- - - - - - - Marshmallows - - - - - - -
'Nuff said - speaks for itself. 8-)
Walter Mischel, a psychologist best known for the Marshmallow Test, produced his first book at the age of 84.
The Marshmallow Test is a way of assessing children’s capacity for delaying gratification and resisting temptation. Children are placed in a room by themselves and given one marshmallow. An experimenter explains that if the child waits 15 minutes, they will receive a total of two marshmallows to eat. If they don’t wait, they’ll receive only one. After the experimenter leaves the room, the child is observed through a one-way mirror or recorded. The longer a child is able to wait, the greater the ability to delay gratification.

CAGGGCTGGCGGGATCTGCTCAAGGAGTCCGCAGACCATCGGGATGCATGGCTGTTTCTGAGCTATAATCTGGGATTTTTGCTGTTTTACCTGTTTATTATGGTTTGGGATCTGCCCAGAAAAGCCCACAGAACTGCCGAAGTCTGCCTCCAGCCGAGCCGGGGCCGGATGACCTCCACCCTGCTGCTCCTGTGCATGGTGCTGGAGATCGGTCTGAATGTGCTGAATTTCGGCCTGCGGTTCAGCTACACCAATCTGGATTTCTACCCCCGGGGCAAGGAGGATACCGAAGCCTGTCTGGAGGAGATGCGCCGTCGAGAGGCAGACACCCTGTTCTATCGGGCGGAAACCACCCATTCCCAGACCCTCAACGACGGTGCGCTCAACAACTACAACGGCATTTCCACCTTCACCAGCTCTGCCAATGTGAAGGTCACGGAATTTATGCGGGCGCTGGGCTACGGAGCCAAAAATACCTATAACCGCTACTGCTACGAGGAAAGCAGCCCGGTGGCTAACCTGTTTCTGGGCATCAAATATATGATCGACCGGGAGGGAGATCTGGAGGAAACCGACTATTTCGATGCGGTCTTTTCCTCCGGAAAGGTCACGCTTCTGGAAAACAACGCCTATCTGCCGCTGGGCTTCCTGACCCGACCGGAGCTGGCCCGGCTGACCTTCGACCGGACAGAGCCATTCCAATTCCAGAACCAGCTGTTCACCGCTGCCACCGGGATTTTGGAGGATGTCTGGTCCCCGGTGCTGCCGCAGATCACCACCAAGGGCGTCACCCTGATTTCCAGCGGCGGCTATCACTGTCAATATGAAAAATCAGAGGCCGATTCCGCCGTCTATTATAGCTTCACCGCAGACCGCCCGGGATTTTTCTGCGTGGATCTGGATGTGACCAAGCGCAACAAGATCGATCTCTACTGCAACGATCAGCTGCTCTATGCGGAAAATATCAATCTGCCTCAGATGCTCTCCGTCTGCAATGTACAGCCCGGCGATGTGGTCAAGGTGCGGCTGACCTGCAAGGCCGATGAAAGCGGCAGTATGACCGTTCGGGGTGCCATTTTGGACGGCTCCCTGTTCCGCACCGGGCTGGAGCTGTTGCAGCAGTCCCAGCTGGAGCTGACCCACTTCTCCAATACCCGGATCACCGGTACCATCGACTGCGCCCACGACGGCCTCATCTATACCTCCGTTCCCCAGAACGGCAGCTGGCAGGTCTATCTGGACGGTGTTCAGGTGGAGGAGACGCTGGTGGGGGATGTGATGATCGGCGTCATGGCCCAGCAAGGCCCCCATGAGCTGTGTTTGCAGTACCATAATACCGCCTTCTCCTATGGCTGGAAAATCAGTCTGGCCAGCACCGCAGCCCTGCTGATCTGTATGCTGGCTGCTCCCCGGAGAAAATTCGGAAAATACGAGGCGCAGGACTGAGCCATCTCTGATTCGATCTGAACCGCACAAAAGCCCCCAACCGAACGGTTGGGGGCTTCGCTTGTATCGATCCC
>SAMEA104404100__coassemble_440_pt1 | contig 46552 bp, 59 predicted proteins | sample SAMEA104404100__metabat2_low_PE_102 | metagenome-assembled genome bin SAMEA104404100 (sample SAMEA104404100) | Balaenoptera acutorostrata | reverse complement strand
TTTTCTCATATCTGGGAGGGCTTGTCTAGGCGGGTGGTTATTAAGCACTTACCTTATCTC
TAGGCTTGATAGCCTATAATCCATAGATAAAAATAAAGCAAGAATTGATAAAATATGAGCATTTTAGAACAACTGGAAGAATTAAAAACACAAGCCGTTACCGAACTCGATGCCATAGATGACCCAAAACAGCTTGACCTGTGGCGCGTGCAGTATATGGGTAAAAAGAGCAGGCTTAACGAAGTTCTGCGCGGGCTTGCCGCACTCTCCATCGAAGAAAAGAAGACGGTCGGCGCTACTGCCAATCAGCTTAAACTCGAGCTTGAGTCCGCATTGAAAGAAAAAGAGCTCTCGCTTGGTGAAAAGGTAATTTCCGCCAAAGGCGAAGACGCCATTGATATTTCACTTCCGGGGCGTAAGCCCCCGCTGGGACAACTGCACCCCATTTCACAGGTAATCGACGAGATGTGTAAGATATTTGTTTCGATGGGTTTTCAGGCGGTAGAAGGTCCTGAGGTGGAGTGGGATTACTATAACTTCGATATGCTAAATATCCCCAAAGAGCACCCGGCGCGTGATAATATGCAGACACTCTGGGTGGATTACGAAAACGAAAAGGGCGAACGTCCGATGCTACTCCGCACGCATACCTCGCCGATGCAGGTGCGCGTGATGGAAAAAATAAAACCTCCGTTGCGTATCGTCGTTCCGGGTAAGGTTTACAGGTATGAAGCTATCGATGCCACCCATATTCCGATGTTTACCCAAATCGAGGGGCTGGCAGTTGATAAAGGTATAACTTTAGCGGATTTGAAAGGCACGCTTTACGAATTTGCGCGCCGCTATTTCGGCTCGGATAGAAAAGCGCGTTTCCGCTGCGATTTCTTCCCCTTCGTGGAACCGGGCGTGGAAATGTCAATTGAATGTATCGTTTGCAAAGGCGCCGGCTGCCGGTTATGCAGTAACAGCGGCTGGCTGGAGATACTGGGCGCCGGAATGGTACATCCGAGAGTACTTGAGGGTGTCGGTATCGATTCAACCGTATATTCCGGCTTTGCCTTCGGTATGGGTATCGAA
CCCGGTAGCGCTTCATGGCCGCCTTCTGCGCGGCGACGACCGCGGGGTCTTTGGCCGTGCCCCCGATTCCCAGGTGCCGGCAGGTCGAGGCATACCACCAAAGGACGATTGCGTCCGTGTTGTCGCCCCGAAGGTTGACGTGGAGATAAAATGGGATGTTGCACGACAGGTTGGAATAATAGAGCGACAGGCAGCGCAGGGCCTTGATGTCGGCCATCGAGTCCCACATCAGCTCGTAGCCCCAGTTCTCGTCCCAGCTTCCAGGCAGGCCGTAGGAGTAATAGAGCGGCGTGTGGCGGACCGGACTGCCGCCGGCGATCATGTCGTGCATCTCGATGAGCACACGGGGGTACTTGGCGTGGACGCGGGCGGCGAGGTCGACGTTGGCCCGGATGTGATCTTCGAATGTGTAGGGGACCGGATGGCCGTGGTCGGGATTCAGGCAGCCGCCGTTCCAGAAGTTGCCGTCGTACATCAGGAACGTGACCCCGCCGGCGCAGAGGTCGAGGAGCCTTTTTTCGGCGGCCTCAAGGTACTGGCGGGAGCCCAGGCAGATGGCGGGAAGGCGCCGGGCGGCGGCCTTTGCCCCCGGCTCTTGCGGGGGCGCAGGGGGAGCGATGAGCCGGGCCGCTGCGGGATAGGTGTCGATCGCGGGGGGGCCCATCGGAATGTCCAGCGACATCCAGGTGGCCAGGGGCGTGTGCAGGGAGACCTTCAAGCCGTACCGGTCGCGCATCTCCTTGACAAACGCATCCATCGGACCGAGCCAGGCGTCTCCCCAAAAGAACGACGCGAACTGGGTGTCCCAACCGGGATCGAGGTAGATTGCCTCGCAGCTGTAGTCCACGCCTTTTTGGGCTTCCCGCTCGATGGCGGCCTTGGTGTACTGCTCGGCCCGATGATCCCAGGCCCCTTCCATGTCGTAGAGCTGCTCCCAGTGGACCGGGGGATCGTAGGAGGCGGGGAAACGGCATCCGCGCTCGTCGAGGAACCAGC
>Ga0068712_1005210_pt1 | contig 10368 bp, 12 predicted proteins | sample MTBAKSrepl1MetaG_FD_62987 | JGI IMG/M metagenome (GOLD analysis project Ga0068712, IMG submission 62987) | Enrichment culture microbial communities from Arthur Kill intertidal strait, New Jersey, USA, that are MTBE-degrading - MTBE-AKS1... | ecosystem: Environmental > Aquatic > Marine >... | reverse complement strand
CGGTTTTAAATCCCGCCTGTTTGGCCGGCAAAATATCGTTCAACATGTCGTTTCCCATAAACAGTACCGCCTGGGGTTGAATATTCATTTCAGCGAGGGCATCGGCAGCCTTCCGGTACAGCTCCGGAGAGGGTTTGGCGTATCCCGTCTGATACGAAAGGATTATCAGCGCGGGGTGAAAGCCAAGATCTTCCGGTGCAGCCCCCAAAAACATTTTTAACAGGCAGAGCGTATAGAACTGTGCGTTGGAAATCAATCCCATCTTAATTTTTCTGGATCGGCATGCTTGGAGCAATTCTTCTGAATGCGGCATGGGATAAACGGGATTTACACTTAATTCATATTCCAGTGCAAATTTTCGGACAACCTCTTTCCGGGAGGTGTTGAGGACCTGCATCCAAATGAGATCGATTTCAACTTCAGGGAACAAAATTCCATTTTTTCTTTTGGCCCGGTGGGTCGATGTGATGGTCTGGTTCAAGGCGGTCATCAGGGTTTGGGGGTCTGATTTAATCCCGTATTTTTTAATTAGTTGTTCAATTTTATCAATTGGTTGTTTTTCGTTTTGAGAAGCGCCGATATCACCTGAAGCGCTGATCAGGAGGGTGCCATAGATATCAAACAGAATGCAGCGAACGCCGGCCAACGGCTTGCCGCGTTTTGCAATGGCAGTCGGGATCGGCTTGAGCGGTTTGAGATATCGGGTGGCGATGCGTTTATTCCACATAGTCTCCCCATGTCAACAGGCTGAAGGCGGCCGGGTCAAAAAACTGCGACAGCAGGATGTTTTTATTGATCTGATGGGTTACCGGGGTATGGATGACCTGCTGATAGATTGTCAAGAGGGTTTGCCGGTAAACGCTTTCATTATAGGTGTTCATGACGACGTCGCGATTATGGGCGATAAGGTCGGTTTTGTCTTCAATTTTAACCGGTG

In his book, Mischel looks at the correlation between outcome on the test at age 5 or 6 with social skills and academic performance later in life. Results show that children who are able to wait longer for two marshmallows have better social skills and higher academic test scores. The book provides several explanations for this phenomenon, including the possibility that the Marshmallow Test accesses characteristics, such as delay of gratification, that are related to developing positive social skills and performing well academically later on.